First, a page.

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From: "REVIVAL List" <prophetic@...>
Date: Wed, 16 Nov 2011 20:25:38 +1300
NOTE: The following statistics come from the Telegraph's
international business editor. Our Christian response? - Be prepared, 
be praying, be out of debt, be ready to help. Forewarned is forearmed.

-Ambrose Evans-Pritchard (Nov 10).

The OECD's index of leading indicators for China, India, Brazil, 
Canada, Britain and the eurozone have all tipped below the warning 
line of 100, with the pace of the decline in Europe exceeding the 
onset of the Great Contraction in early 2008.

Professor Simon Johnson, a former chief economist at the IMF, 
rattled nerves earlier this week by warning the world is "looking 
straight into the face of a great depression".

The grim data is coming thick and fast. Japan's machinery orders 
fell 8.2pc in September as the post-Fukushima rebound lost steam 
and the delayed effects of the super-strong yen began to bite. 
Export orders have been declining for eight months. "Outright 
contraction is possible in the quarters ahead," said Mark Cliffe 
from ING.

Exports in the Philippines dropped 27pc in September, the sharpest 
fall in two years. Korea's exports have showed sharply, caused by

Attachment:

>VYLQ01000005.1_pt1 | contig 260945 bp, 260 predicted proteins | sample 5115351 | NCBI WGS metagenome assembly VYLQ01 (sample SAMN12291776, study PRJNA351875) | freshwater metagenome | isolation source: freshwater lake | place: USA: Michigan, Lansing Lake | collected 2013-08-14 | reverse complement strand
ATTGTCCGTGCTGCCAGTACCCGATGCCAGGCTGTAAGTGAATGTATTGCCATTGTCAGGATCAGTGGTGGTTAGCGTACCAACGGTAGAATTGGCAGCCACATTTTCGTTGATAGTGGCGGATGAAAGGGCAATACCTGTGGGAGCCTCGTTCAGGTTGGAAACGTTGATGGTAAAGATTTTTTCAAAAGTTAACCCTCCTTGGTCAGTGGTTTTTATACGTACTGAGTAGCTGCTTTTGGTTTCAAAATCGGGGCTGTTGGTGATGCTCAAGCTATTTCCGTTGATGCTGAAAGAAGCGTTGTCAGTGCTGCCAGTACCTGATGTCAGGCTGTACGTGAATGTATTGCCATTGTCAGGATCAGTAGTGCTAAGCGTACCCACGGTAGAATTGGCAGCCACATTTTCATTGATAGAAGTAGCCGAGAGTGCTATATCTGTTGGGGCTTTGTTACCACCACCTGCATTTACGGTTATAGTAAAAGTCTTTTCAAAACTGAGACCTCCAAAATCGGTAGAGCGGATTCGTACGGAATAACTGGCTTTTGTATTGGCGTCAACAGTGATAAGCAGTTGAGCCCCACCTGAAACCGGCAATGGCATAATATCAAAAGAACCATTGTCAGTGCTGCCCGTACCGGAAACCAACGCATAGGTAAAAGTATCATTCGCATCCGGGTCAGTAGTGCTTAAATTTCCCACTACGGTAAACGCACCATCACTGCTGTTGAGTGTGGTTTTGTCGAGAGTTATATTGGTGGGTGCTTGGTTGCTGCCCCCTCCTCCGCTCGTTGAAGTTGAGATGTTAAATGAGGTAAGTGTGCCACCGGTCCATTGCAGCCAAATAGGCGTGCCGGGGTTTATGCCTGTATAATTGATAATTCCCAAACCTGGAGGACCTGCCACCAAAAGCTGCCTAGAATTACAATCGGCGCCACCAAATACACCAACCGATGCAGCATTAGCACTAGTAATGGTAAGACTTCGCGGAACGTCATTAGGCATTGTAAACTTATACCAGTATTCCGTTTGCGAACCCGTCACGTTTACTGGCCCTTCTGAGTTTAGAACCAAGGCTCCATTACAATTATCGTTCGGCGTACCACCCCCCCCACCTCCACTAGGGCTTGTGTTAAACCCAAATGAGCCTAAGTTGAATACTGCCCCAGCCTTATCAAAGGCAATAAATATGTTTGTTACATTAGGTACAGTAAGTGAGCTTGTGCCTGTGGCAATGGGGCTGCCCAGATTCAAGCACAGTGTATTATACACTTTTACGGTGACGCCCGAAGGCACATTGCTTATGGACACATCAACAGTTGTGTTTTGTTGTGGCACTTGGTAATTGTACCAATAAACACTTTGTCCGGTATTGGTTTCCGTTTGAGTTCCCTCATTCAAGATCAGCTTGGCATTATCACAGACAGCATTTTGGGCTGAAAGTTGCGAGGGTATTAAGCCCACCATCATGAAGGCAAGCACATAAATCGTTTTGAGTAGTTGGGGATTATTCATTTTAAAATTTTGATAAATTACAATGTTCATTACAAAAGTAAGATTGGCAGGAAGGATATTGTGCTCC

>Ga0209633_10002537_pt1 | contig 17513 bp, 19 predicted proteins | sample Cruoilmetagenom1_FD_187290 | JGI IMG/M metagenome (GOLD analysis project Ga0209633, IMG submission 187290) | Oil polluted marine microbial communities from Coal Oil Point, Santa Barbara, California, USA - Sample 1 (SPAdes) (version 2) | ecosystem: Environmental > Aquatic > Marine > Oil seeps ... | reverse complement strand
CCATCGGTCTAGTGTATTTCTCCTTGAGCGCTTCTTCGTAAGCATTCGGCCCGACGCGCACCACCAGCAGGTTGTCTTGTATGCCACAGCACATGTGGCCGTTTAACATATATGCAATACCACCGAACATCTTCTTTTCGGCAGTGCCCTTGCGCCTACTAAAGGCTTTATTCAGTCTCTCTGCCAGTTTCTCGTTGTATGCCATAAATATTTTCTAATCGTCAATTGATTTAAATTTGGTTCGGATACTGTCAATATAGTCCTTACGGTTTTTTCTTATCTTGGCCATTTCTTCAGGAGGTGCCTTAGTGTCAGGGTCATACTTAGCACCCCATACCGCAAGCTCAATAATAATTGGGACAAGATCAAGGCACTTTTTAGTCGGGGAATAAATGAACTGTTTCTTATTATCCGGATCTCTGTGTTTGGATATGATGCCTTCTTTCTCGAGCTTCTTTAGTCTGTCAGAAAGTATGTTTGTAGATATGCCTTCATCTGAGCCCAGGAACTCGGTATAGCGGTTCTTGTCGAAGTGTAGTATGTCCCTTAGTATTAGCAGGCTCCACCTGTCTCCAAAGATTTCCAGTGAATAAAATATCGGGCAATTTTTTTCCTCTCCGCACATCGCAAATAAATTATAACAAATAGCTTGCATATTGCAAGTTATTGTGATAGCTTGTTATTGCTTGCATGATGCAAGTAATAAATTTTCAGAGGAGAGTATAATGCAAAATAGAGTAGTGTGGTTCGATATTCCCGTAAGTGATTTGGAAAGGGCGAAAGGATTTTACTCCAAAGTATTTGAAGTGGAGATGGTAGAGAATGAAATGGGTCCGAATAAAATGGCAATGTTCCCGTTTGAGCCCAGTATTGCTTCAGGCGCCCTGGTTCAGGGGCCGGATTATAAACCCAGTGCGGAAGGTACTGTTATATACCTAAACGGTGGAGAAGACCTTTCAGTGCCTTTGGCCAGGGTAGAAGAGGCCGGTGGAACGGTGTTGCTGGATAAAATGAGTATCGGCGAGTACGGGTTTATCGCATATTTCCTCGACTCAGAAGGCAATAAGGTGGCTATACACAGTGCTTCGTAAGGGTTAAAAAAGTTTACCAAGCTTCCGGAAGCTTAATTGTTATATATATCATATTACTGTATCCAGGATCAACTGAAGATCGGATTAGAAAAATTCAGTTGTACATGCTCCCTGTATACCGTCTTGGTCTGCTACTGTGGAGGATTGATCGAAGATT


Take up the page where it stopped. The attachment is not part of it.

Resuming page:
a 20pc slide in shipments to Europe. Manufacturing has been 
contracting for the past three months.

Christine Lagarde, the IMF's chief, warned in Asia that "there are 
dark clouds gathering in the global economy. Countries need to 
prepare for any storm that might reach their shores". She said 
"adverse feedback loops" are at work as financial stress and 
economic woes feed on each other. 

China's carefully managed soft landing has turned uncomfortably 
hard, with ripple effects through the commodity markets. Spot 
iron-ore prices have dropped 30pc since July to $126 a tonne. 
Copper prices have fallen 20pc since August.

Barclays Capital said the risks of contagion to China has become 
serious. The bank is monitoring the country's "key high frequency 
data" for early warning signs of the sort of sudden crash in metals 
demand seen during the Lehman crisis...

"The credit spigot has been turned off in the US," said Chris Whelan 
from Institutional Risk Analytics...

Fiscal and monetary stimulus has disguised the underlying sickness
 in the debt-laden economies of the West over the past two years. 
This heavy make-up has at last faded away, exposing the awful 
visage beneath.

It is a delicate moment. The risk of a synchronised slump in Europe, 
the US and East Asia is bad enough. What is chilling is to face 
such a possibility with the monetary pedal already pushed to the 
floor in the US, UK and Japan.

Worse yet is to do so with Europe spiralling into institutional self-

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